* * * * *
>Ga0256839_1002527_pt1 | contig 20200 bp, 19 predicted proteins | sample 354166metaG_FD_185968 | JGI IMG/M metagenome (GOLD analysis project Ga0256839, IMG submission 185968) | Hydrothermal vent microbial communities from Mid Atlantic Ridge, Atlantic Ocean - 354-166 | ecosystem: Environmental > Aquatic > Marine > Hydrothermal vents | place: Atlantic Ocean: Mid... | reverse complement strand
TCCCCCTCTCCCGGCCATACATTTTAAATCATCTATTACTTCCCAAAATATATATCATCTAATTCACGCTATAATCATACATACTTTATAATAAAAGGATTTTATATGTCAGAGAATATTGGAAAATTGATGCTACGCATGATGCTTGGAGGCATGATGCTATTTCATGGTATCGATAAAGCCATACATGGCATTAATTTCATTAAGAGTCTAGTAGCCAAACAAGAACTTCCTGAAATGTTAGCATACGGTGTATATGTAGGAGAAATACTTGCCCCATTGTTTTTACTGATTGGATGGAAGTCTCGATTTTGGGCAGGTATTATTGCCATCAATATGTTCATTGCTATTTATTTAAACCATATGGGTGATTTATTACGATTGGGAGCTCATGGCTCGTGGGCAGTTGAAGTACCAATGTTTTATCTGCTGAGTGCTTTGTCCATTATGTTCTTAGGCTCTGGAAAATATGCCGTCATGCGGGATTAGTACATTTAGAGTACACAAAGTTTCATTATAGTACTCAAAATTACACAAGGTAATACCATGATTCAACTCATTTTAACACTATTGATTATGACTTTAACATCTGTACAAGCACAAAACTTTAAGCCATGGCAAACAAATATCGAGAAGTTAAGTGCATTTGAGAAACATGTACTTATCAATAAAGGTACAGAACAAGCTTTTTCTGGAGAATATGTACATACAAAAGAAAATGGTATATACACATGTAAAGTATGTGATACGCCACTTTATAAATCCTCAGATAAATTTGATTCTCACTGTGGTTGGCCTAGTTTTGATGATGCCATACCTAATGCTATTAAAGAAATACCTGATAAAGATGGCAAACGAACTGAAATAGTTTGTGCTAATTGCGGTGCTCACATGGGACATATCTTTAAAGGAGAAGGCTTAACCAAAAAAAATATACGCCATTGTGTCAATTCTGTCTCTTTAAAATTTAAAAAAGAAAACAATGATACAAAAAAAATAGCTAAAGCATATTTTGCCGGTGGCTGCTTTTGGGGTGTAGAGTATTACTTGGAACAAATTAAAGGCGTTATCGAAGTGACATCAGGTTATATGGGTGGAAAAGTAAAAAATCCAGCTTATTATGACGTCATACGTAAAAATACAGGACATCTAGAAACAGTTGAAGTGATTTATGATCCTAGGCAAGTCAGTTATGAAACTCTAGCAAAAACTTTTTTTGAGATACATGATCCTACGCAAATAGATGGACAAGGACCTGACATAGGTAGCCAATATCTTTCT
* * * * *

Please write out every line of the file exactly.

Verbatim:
>Ga0256839_1002527_pt1 | contig 20200 bp, 19 predicted proteins | sample 354166metaG_FD_185968 | JGI IMG/M metagenome (GOLD analysis project Ga0256839, IMG submission 185968) | Hydrothermal vent microbial communities from Mid Atlantic Ridge, Atlantic Ocean - 354-166 | ecosystem: Environmental > Aquatic > Marine > Hydrothermal vents | place: Atlantic Ocean: Mid... | reverse complement strand
TCCCCCTCTCCCGGCCATACATTTTAAATCATCTATTACTTCCCAAAATATATATCATCTAATTCACGCTATAATCATACATACTTTATAATAAAAGGATTTTATATGTCAGAGAATATTGGAAAATTGATGCTACGCATGATGCTTGGAGGCATGATGCTATTTCATGGTATCGATAAAGCCATACATGGCATTAATTTCATTAAGAGTCTAGTAGCCAAACAAGAACTTCCTGAAATGTTAGCATACGGTGTATATGTAGGAGAAATACTTGCCCCATTGTTTTTACTGATTGGATGGAAGTCTCGATTTTGGGCAGGTATTATTGCCATCAATATGTTCATTGCTATTTATTTAAACCATATGGGTGATTTATTACGATTGGGAGCTCATGGCTCGTGGGCAGTTGAAGTACCAATGTTTTATCTGCTGAGTGCTTTGTCCATTATGTTCTTAGGCTCTGGAAAATATGCCGTCATGCGGGATTAGTACATTTAGAGTACACAAAGTTTCATTATAGTACTCAAAATTACACAAGGTAATACCATGATTCAACTCATTTTAACACTATTGATTATGACTTTAACATCTGTACAAGCACAAAACTTTAAGCCATGGCAAACAAATATCGAGAAGTTAAGTGCATTTGAGAAACATGTACTTATCAATAAAGGTACAGAACAAGCTTTTTCTGGAGAATATGTACATACAAAAGAAAATGGTATATACACATGTAAAGTATGTGATACGCCACTTTATAAATCCTCAGATAAATTTGATTCTCACTGTGGTTGGCCTAGTTTTGATGATGCCATACCTAATGCTATTAAAGAAATACCTGATAAAGATGGCAAACGAACTGAAATAGTTTGTGCTAATTGCGGTGCTCACATGGGACATATCTTTAAAGGAGAAGGCTTAACCAAAAAAAATATACGCCATTGTGTCAATTCTGTCTCTTTAAAATTTAAAAAAGAAAACAATGATACAAAAAAAATAGCTAAAGCATATTTTGCCGGTGGCTGCTTTTGGGGTGTAGAGTATTACTTGGAACAAATTAAAGGCGTTATCGAAGTGACATCAGGTTATATGGGTGGAAAAGTAAAAAATCCAGCTTATTATGACGTCATACGTAAAAATACAGGACATCTAGAAACAGTTGAAGTGATTTATGATCCTAGGCAAGTCAGTTATGAAACTCTAGCAAAAACTTTTTTTGAGATACATGATCCTACGCAAATAGATGGACAAGGACCTGACATAGGTAGCCAATATCTTTCT